Construction vehicles may become more efficient and environmentally-friendly in the future, thanks to scientists who are developing intelligent power systems for improved engine operation.
Researchers at the University of Warwick in the UK are working to optimise the fuel economy of the next generation of off-highway vehicles.
This could lead to significant fuel savings and fewer carbon emissions for the industry.
Researchers are analysing the fleet of a company that manufactures equipment for construction, agriculture, waste handling and demolition to better understand the opportunities for emissions reduction and intelligent control.
Construction industry is more environmentally-conscious than ever and the amount of CO2 emissions released by vehicles is a significant factor in deciding which ones to use during an assignment, researchers said.
As a result, it is now imperative that all construction fleets reduce their emissions - so greener, more efficient vehicles will be more in demand in an increasingly competitive market.
Researchers are analysing the suitability for micro/mild hybridisation (MMH) - a feasible solution that represents a simple, low-cost implementation to create high fuel efficiency with less energy use and fewer emissions.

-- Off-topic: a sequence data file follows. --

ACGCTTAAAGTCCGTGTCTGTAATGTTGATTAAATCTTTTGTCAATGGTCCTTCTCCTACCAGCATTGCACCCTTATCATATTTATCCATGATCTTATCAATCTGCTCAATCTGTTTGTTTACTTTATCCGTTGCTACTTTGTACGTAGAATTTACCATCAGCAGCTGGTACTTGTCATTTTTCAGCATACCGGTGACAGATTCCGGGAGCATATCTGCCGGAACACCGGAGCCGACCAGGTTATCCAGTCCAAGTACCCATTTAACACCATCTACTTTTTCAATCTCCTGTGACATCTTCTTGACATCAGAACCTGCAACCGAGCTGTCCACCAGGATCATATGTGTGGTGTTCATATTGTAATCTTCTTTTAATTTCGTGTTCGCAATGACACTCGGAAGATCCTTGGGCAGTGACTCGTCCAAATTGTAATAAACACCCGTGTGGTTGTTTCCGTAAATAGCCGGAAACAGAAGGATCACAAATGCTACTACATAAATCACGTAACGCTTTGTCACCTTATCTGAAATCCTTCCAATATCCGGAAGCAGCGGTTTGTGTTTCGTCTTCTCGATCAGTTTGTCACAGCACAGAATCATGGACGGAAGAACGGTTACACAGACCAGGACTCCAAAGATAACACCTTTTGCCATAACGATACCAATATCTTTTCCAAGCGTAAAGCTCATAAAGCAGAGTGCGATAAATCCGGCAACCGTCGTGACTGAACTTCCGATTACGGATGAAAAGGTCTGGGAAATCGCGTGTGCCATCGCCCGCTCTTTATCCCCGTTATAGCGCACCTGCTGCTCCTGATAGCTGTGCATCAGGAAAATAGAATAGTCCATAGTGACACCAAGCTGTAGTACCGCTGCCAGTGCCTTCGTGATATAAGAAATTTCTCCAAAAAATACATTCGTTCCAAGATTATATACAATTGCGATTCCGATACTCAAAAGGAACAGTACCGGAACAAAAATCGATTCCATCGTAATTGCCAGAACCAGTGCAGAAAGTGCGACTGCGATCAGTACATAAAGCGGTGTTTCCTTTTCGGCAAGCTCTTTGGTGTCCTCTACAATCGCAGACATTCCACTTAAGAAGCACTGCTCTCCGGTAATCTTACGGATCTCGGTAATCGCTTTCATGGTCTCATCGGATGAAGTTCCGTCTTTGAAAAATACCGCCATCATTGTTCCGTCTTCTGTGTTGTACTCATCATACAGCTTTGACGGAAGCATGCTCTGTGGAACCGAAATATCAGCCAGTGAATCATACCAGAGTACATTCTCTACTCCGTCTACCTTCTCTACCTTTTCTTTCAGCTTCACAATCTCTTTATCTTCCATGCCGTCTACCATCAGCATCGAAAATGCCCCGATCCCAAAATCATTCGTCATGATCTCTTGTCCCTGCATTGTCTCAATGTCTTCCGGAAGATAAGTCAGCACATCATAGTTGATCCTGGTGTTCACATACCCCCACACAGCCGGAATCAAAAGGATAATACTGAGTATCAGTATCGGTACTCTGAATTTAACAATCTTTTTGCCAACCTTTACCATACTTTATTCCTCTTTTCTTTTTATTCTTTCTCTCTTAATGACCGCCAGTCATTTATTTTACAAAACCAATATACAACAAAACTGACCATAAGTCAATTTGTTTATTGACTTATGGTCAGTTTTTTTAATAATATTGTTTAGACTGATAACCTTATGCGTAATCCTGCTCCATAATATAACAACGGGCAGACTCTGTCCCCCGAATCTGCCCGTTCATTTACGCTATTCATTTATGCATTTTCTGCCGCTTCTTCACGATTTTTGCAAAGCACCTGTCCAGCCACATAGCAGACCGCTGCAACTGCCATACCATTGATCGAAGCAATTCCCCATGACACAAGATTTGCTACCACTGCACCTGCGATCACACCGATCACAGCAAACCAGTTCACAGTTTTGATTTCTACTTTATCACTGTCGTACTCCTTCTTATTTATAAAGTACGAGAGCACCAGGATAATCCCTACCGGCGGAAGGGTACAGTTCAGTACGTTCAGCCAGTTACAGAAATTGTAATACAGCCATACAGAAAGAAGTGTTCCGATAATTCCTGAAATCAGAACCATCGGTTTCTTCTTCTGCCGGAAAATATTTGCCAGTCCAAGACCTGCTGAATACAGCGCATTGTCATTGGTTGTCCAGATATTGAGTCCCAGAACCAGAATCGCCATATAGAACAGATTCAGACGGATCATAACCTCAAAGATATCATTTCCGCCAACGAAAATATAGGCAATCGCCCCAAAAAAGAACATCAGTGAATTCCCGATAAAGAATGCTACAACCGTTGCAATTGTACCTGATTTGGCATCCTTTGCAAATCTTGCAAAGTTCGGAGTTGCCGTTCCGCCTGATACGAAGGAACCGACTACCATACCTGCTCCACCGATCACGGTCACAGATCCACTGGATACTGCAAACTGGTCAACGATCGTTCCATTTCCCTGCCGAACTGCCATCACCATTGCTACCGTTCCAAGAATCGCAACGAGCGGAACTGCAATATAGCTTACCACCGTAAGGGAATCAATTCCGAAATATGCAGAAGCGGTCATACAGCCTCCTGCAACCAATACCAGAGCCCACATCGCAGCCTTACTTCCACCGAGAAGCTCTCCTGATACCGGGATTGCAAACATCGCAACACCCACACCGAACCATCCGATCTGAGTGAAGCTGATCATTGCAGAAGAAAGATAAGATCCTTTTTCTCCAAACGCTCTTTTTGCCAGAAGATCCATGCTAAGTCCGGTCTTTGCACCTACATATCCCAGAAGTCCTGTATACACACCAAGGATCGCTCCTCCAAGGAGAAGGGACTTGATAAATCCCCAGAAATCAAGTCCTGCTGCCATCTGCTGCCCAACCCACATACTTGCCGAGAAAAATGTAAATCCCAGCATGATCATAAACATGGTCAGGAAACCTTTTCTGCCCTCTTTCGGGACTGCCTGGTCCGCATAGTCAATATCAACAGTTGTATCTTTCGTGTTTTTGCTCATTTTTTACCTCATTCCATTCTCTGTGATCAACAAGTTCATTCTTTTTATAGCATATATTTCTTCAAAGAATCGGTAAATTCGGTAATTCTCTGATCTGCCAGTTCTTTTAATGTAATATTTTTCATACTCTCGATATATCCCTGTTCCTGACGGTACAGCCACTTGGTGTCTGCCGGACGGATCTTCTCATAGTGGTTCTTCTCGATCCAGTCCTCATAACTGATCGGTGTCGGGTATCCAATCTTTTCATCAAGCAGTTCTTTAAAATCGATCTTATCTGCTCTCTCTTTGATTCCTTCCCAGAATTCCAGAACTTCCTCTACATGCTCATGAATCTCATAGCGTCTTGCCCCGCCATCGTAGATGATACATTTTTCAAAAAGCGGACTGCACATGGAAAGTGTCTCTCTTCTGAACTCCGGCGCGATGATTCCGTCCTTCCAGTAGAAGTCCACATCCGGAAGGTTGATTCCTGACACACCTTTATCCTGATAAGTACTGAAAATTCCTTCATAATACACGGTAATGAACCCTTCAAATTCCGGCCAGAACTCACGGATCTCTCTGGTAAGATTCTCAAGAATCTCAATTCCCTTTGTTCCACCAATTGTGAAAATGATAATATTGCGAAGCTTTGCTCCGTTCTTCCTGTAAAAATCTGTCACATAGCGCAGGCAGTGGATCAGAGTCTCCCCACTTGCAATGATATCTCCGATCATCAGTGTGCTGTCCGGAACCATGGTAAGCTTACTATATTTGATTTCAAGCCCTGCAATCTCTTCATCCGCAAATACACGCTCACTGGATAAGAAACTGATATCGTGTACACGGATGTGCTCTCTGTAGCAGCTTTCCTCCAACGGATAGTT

Many off-highway vehicles are left running at full power whilst idle for much of their life - such as telescopic handlers, heavy excavators and wheeled loaders - potentially wasting fuel with a direct impact on local air quality.
The intelligent use of MMH could provide the opportunity to shut down the engine, or shift it to lower power, during these idle periods.
This would have a measurable impact upon reducing fuel consumption, CO2 output, NOx formation and particulate emissions.
Scientists are researching a pioneering technology which predicts when machinery requires the shift between low power and high power, thus allowing users to run the machine with the lowest fuel consumption without sacrificing their working performance.
An intelligence-based decision tool has been constructed based on the big data mining and knowledge from experts, to enable companies to target specific machines among their fleets for hybridisation.
(This story has not been edited by Business Standard staff and is auto-generated from a syndicated feed.)